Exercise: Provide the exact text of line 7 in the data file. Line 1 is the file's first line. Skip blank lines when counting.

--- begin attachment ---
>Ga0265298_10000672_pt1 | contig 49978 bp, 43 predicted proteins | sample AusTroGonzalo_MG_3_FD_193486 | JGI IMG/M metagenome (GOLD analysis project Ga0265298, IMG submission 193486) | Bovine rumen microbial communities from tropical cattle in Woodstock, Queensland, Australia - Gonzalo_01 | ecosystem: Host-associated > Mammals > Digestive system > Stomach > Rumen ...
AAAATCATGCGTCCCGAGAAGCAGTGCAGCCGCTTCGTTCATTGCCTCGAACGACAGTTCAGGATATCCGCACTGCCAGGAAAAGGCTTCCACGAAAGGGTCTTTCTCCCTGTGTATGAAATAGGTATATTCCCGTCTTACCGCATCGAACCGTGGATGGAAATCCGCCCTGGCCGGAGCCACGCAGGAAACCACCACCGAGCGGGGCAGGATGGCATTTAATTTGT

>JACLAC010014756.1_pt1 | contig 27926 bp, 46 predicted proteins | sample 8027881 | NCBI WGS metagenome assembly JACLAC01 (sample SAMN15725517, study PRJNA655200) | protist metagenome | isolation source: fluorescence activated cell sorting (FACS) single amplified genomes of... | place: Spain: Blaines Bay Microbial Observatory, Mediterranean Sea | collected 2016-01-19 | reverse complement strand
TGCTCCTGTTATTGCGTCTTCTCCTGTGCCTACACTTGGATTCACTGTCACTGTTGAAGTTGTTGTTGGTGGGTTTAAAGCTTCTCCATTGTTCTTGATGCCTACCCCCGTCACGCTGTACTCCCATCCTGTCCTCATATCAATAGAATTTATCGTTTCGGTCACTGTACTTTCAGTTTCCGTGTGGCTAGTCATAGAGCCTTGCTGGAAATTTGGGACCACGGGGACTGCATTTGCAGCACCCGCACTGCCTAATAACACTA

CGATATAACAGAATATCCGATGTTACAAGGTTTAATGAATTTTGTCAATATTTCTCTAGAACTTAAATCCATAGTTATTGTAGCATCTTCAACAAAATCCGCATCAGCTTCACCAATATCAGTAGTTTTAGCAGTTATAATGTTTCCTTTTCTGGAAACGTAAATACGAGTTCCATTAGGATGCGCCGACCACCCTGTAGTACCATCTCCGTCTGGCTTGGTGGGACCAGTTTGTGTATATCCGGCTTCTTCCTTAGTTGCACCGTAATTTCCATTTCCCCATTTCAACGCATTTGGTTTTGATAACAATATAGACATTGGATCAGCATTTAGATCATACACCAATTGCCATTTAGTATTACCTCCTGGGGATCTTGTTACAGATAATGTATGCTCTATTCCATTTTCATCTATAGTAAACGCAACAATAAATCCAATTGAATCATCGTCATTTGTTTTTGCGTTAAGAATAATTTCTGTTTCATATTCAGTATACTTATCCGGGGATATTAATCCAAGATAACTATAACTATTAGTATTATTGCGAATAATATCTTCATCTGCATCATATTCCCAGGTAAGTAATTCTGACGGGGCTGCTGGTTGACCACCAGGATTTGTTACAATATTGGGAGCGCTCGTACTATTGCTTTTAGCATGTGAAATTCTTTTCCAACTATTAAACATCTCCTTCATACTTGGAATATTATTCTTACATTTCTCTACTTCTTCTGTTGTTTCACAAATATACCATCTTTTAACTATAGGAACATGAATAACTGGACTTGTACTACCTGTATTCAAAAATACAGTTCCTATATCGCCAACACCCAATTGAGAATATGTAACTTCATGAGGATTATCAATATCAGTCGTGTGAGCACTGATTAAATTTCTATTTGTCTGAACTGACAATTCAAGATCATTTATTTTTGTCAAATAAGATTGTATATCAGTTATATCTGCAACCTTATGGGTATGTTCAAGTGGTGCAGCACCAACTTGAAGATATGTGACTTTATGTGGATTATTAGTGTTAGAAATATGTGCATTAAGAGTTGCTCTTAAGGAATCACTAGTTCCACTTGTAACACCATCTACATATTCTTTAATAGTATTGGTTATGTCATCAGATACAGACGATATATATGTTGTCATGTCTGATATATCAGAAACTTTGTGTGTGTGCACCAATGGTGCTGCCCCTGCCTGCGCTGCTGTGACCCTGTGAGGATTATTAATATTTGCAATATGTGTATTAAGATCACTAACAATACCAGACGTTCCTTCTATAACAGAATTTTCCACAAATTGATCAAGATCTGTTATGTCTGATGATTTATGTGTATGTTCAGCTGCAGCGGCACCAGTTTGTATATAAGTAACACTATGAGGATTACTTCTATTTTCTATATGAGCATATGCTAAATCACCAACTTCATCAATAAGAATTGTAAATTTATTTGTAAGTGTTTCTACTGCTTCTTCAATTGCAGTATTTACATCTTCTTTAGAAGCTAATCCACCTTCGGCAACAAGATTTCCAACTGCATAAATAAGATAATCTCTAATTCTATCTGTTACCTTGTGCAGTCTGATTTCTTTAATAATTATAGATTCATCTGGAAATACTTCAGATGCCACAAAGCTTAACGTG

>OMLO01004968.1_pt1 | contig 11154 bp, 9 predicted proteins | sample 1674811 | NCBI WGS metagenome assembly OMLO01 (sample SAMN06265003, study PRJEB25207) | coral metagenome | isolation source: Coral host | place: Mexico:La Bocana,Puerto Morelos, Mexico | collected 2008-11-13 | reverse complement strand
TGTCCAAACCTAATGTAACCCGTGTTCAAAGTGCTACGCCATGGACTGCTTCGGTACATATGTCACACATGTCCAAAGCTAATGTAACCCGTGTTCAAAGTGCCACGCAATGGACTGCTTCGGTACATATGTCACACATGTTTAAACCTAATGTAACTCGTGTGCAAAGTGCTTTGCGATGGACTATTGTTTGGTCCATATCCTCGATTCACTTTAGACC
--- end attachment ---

TGTCCAAACCTAATGTAACCCGTGTTCAAAGTGCTACGCCATGGACTGCTTCGGTACATATGTCACACATGTCCAAAGCTAATGTAACCCGTGTTCAAAGTGCCACGCAATGGACTGCTTCGGTACATATGTCACACATGTTTAAACCTAATGTAACTCGTGTGCAAAGTGCTTTGCGATGGACTATTGTTTGGTCCATATCCTCGATTCACTTTAGACC